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Mornington Island slashes power bills with solar array

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Mornington Island’s only non-for-profit supermarket has partnered with Infinity power to reduce their energy bills by almost $25,000.

Gununamanda Limited, which runs the supermarket, a general goods store and a café, is an aboriginal non-for-profit company located in the Gulf of Carpentera that currently spends almost $100,000 on power bills every year.

Infinity power was chosen to install a 33 kW solar power system, more than 300 LED lights and two solar hot water systems.

According to Gununamanda Limited’s manager, Vicki Waring, the business could no longer sustain the costs involved in grid-supplied electricity.

“Not only were our power bills becoming unmanageable, we were also looking at having to spend a significant amount to expand our access to the grid,” Ms Waring said.

According to Waring the company’s non-for-profit structure meant that it had to focus on keeping costs down.

“The business is run by the community, for the community and we are quite remote, so the aim is to provide food and essential items at the lowest price possible”.

“Our freight bill was approaching $1 million a year, we needed to make cuts in other areas of the business. Becoming more energy efficient really helped us make huge savings,” she said.

After investigating a number of other solar providers in the area, Gununamanda chose Infinity Power for the job.

Infinity Power local store manager Andrew Haddow said the project showed how solar power, LED lighting and solar hot water could all work together to provide a significant reduction in power bills.

Andrew Haddow, Infinity Power’s local store manager, said, “installing 132 Hanwha Q CELLS solar panels and three PowerOne Aurora inverters will see Gununamanda Limited reduce electricity consumption by more than 70,000 kWh a year and save up to 20 per cent off the business’s power bills”.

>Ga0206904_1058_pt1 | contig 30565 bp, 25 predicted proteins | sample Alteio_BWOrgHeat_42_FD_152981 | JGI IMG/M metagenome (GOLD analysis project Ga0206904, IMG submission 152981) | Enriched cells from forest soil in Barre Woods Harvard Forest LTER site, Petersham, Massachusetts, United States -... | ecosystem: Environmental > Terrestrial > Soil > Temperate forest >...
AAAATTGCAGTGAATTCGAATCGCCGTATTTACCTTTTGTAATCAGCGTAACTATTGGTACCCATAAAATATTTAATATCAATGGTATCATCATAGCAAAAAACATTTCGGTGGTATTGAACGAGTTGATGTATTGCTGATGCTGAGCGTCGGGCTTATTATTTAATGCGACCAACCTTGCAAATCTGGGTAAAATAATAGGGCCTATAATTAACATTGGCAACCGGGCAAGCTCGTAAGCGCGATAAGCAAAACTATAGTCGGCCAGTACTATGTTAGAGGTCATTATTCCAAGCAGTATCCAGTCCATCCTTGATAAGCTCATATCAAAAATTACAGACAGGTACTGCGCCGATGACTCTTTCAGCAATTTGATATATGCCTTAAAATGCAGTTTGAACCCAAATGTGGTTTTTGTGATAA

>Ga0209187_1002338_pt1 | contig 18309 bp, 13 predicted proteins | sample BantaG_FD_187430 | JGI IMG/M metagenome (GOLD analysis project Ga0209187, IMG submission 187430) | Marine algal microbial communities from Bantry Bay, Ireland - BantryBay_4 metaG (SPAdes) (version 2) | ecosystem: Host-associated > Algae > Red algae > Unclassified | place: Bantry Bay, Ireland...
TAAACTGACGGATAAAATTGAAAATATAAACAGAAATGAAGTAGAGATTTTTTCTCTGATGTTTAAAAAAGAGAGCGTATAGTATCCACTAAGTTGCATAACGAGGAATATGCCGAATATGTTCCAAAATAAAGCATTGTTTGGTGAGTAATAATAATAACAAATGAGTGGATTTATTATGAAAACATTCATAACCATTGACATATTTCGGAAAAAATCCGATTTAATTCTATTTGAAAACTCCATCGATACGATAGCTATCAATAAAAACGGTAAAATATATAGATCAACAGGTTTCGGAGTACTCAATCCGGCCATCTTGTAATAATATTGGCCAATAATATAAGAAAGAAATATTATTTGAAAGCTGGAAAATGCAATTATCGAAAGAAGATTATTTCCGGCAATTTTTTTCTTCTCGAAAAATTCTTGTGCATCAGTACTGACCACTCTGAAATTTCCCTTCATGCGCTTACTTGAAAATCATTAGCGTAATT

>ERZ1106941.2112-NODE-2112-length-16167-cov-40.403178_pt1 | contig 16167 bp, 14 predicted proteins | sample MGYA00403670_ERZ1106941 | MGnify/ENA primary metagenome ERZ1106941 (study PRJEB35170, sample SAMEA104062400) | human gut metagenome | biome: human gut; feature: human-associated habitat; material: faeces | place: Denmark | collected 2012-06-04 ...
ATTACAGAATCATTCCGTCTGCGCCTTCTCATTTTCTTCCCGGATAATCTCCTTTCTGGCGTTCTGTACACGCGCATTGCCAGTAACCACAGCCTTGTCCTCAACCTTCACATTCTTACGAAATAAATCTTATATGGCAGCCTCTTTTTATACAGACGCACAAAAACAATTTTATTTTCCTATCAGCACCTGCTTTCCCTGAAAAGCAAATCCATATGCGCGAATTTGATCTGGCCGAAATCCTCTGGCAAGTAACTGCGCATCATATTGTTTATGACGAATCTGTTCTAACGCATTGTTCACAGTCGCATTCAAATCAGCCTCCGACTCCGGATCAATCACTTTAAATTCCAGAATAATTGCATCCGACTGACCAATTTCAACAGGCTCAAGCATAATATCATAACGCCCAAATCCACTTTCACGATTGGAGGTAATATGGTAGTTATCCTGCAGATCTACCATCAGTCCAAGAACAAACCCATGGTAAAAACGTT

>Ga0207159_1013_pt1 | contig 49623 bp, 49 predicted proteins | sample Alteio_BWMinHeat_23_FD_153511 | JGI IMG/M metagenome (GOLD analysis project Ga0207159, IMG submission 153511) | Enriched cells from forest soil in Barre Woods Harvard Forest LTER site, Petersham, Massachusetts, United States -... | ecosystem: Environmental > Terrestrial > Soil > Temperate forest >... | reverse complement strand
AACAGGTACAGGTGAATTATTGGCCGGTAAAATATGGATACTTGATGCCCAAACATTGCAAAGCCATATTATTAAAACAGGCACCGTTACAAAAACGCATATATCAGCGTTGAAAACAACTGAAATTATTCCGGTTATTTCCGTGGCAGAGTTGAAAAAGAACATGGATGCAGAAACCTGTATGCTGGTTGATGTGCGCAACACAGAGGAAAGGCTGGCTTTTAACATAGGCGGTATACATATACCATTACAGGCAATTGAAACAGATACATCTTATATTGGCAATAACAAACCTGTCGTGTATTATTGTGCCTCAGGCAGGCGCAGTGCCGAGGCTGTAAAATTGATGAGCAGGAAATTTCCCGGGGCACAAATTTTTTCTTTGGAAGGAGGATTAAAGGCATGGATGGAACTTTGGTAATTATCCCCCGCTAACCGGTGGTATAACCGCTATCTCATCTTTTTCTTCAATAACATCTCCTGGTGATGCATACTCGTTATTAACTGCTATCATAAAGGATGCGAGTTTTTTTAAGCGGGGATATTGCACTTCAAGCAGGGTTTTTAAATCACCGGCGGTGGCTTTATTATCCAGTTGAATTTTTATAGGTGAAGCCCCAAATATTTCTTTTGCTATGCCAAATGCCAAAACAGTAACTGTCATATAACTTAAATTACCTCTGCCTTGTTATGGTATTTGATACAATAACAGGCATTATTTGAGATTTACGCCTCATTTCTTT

Furthermore, with the company replacing all fluorescent bulbs with LED lights, to save around “18,000 kWh every year, … a further saving of up to 10 per cent off electricity bills”, Haddow said.

As well as the install, Infinity Power advised Gununamanda Limited to apply for the Ergon Energy powersavvy rebate, which aims to reduce electricity consumption, diesel usage and overall cost of electricity supply in Queensland’s isolated communities serviced by Ergon Energy’s diesel-fuelled power stations.

“Infinity Power assisted us in applying for the powersavvy program, which saw the business receive generous rebates including $35 for each light replaced by LEDs, almost $2,000 to replace each electric hot water system with solar hot water and $1,000 for each kW of solar power installed,” Ms Waring said.

“The process to be considered for rebates is quite rigorous, but Infinity Power took on a lot of the administrative responsibilities and liaised with Ergon, which was invaluable as the store operates with very limited employee resources.

“Ultimately, installing such a comprehensive solar power system has meant we no longer rely solely on the power grid, which is hugely beneficial for us as a remote community, helping cut costs and future  

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